NDSU Extension Service - Ramsey County

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Should I Use that Blank Check?

Should I Use that Blank Check?

            If you have a credit you have received – at least once a year – blank checks from your credit card company.  Called "convenience checks", the checks are an offer from your credit card company to write yourself a loan, pay bills or transfer other loans to your credit card account.  The convenience and pre-approval of that loan is very tempting. But be aware that the use of a convenience check is a "cash advance" that comes with high costs and other potential pitfalls.

            Before you write a check, make sure that it will not put you over your limit for cash advances. Also find out what the current limit is in case your credit company reduced the amount you may borrow on your card through cash advances and you forgot or did not notice. Consider calling your card company to verify your understanding of its policies.     

            Know the fees and the interest rate you'll pay. Expect to incur a transaction fee of several percent of the amount of each check. If the fee is five percent, you'd pay $50 to write a check for $1,000. In addition, the interest rate on this loan to yourself can be much higher than the rate on your usual card purchases, perhaps twice as high. Most consumers believe that they will pay off the debt before the introductory rate expires, but many find they can't.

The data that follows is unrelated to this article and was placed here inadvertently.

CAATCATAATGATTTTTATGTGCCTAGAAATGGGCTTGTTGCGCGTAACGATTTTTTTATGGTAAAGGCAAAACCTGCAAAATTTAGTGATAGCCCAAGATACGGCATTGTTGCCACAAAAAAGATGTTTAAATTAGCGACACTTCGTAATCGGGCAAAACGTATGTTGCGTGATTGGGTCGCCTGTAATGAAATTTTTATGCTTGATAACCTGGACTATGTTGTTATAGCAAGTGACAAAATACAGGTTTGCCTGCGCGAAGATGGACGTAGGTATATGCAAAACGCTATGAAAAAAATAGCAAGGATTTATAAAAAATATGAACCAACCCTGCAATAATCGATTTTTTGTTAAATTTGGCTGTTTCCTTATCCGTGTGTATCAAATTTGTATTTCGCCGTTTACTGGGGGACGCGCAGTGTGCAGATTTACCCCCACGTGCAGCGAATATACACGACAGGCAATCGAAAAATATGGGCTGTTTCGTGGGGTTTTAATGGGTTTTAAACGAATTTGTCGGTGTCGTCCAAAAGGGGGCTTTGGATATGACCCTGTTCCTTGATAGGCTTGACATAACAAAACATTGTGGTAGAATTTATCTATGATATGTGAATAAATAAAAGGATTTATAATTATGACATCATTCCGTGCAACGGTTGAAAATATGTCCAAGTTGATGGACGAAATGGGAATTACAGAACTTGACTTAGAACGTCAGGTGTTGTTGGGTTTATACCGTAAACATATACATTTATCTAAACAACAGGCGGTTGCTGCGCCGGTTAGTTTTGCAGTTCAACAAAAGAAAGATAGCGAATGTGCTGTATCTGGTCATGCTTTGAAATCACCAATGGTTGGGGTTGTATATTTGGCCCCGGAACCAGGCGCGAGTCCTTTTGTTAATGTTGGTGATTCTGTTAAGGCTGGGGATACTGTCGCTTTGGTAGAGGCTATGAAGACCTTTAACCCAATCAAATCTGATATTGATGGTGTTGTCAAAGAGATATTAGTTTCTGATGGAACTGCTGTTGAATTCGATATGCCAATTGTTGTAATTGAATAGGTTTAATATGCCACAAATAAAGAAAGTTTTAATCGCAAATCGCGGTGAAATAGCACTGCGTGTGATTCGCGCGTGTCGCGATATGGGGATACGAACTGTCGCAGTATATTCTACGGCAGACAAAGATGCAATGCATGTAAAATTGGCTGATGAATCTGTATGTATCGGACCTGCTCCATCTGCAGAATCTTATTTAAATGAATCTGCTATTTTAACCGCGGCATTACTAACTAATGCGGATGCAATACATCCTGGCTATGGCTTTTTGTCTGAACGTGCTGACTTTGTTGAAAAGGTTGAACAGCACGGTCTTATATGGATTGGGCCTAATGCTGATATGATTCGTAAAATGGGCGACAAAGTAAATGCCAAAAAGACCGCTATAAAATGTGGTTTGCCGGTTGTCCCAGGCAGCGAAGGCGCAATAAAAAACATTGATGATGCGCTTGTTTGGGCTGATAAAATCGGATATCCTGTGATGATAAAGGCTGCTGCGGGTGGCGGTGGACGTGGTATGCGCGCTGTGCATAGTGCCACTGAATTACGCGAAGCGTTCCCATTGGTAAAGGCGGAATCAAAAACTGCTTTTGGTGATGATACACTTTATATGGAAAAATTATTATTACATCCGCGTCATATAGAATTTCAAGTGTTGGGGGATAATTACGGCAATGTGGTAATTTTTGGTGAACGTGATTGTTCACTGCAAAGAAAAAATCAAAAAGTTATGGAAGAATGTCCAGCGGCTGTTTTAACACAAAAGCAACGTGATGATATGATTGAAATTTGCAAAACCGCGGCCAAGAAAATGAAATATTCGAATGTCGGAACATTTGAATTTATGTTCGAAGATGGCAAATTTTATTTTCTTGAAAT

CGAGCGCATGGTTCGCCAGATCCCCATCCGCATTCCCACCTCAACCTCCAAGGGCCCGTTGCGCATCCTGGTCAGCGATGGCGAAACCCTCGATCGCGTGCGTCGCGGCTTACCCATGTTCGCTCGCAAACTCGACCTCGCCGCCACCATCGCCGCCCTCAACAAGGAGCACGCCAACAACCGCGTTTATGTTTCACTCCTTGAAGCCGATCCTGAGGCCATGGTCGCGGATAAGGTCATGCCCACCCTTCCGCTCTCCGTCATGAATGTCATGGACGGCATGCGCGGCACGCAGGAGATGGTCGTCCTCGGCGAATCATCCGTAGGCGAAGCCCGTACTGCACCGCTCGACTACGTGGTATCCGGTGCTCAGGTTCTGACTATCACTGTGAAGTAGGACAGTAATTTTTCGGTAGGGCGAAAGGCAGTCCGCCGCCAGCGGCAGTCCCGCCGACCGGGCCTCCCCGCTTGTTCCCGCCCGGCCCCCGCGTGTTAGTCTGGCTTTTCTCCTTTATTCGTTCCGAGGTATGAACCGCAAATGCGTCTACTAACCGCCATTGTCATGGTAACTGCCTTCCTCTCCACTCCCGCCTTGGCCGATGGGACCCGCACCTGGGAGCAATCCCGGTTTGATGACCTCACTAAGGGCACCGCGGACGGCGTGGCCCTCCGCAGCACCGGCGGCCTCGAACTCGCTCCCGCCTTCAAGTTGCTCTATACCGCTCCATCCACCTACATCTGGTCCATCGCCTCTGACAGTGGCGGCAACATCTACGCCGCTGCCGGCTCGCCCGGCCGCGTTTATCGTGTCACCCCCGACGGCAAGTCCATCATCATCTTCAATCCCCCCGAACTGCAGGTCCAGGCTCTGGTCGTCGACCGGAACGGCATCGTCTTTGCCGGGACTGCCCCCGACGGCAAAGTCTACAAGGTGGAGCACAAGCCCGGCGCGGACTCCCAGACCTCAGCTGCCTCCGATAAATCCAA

If you are offered a low interest rate initially, find out what interest rate you will pay when the introductory period is over. And, think twice about repeatedly transferring balances from one credit card to another, because you could end up paying costly fees that more than offset the attractive, promotional interest rate.

            When you use your credit card for purchases, the Fair Credit Billing Act gives you the ability, under certain circumstances, to withhold payment on defective goods until the problem has been corrected. That protection doesn't exist with convenience checks, even though they are related to your credit card account. Also, with convenience checks, you may not receive any rebates or points as you would using a credit card.

            If your decide to forego using the convenience checks, shred any you do not plan to use..  Anyone who rummages through your trash or picks the convenience checks up from your kitchen table can use the checks for getting a loan without going through the hassle of asking.

            Consider asking your card issuer to stop mailing you convenience checks if you're sure you don't want them. This saves paper, avoids the risk the checks might be stolen from your mailbox or home, and helps discourage you from turning to the checks as an easy fix to financial troubles.

 

 

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